My Grandfather and Trump
(Door Hugo Kijne te Hoboken USA)
My paternal grandfather was a peculiar man. During WWII in Holland he was active in the Corrie ten Boom group that saved hundreds of Jews from the extermination camps. At some point he was arrested and taken to the Gestapo headquarters in Apeldoorn, where he was tortured. Because he believed that his God and Maker had forbidden him to tell a lie, even to the Germans, he told my aunt, the only family member allowed to visit him, that in a couple of days he was going to break and give the Germans the names and addresses of other group members he knew. She was able to warn them and they all went underground. I hardly knew my grandfather because he died when I was three years old, but this week Trump made me think of him. Trump is also a peculiar man, he simply cannot tell the truth. When he said that he ‘didn’t see why it would be Russia’ that meddled in the 2016 election he was lying, because in January 2017 he had been shown overwhelming proof that it was Russia. When he claimed to have misspoken and had wanted to say ‘wouldn’t’ instead of ‘would’ he lied, because that was never his intention. He produced a similar double lie when he first – while knowing better – expressed his belief that Russia was no longer meddling, and then pretended he never said that.
There is a wide range of explanations for Trump’s latest lying. The most popular is that acknowledging Russian meddling would question the legitimacy of his 2016 victory. Almost as widespread is the idea that Trump is being blackmailed by Putin and is under his orders to lie. A third and equally plausible theory is that Trump is living in a made-up universe of his own, where truths are lies and lies represent the truth. Jeffrey Sachs, finally, believes that Trump is senile. Combinations of all four explanations are possible. Even worse than Trump’s lying about Russian meddling was his initial enthusiasm for Putin’s ‘incredible offer’ to have Robert Mueller’s people question the twelve Russian officers accused of hacking into American computer systems, while in return Putin’s Gestapo would ‘interrogate’ two people who have caused the Russian leader a lot of heartburn, former US Ambassador to Russia Michael McFaul and English businessman Bill Browder. The latter is largely responsible for the Magnitsky Act, which is named for his murdered Russian lawyer and sanctions Putin and his inner circle. One day after the Helsinki meeting the White House still called this a ‘very interesting’ proposal, while the State Department immediately called it ‘absurd,’ expressing Secretary of State Mike Pompeo’s opinion.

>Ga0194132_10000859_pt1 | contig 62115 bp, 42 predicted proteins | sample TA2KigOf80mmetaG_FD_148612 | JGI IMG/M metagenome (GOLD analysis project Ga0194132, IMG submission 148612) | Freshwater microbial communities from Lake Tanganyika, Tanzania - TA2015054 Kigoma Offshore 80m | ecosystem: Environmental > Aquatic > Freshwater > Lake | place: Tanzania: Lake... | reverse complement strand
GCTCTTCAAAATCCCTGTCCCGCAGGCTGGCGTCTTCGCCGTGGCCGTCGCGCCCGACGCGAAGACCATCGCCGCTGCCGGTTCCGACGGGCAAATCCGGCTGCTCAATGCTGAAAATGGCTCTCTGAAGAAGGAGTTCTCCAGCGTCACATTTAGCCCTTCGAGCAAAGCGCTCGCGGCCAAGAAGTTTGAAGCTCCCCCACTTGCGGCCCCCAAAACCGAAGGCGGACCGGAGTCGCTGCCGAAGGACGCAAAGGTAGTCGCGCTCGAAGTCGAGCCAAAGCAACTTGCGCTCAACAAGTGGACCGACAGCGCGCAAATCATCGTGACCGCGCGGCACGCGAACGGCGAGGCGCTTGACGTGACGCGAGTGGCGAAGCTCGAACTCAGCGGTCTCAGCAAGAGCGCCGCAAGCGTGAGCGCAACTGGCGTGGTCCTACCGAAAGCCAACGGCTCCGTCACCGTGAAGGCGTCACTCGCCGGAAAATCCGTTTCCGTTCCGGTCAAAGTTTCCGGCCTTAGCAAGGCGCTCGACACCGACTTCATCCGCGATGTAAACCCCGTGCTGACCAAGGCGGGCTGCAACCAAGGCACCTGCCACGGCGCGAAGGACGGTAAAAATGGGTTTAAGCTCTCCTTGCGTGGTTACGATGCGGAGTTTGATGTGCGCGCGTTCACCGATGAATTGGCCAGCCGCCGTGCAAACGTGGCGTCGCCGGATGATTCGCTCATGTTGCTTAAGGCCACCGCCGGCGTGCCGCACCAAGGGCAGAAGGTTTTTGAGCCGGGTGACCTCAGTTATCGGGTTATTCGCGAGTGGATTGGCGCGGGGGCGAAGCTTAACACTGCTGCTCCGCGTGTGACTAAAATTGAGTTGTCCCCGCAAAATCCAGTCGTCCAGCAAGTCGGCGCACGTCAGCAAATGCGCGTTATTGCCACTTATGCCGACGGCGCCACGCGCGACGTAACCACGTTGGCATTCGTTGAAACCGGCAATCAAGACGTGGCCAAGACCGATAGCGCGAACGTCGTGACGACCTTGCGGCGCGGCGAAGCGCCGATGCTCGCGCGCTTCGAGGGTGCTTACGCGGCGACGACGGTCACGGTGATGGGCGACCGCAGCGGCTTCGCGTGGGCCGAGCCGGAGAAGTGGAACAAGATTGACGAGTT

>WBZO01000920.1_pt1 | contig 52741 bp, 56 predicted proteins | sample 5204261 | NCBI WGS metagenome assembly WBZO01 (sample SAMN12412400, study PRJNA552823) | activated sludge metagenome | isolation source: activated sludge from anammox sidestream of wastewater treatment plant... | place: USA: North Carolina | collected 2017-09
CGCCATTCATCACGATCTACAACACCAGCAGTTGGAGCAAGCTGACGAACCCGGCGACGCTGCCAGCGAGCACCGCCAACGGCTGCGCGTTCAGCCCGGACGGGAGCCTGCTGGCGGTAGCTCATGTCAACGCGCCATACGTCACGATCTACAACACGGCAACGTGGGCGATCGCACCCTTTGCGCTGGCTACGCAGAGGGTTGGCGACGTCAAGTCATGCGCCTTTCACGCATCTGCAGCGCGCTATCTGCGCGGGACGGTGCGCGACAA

Almost all GOP senators supported a non-binding motion to protect McFaul and Browder, but that is about the maximum amount of courage they can muster. Trump is very popular among 90% of the Republican base, and GOP politicians are scared to death that they will lose their next election without its support. Their predicament is growing, however, because the more they cower to Trump and his deplorables the more likely they are to lose support from independent voters, without which they cannot win either.
The current debate in DC is about the question whether traditional Russia hawks like Director of National Intelligence Dan Coats, who contradicted Trump a couple of times this week, Mike Pompeo and even John Bolton should stay in their positions. To everybody’s surprise Trump instructed Bolton to invite Putin to the White House, and that will be a good test case. As an alternative the threat of Sean Hannity as Director of National Intelligence (sic) looms.
If my grandfather had lived in America today he would have been an Evangelical, and Evangelicals still deeply admire Corrie ten Boom, who became one of them after she moved to the US. My grandfather would never have voted for a pathological liar like Trump, as many Evangelicals unfortunately did, and I don’t think Corrie ten Boom would have either.
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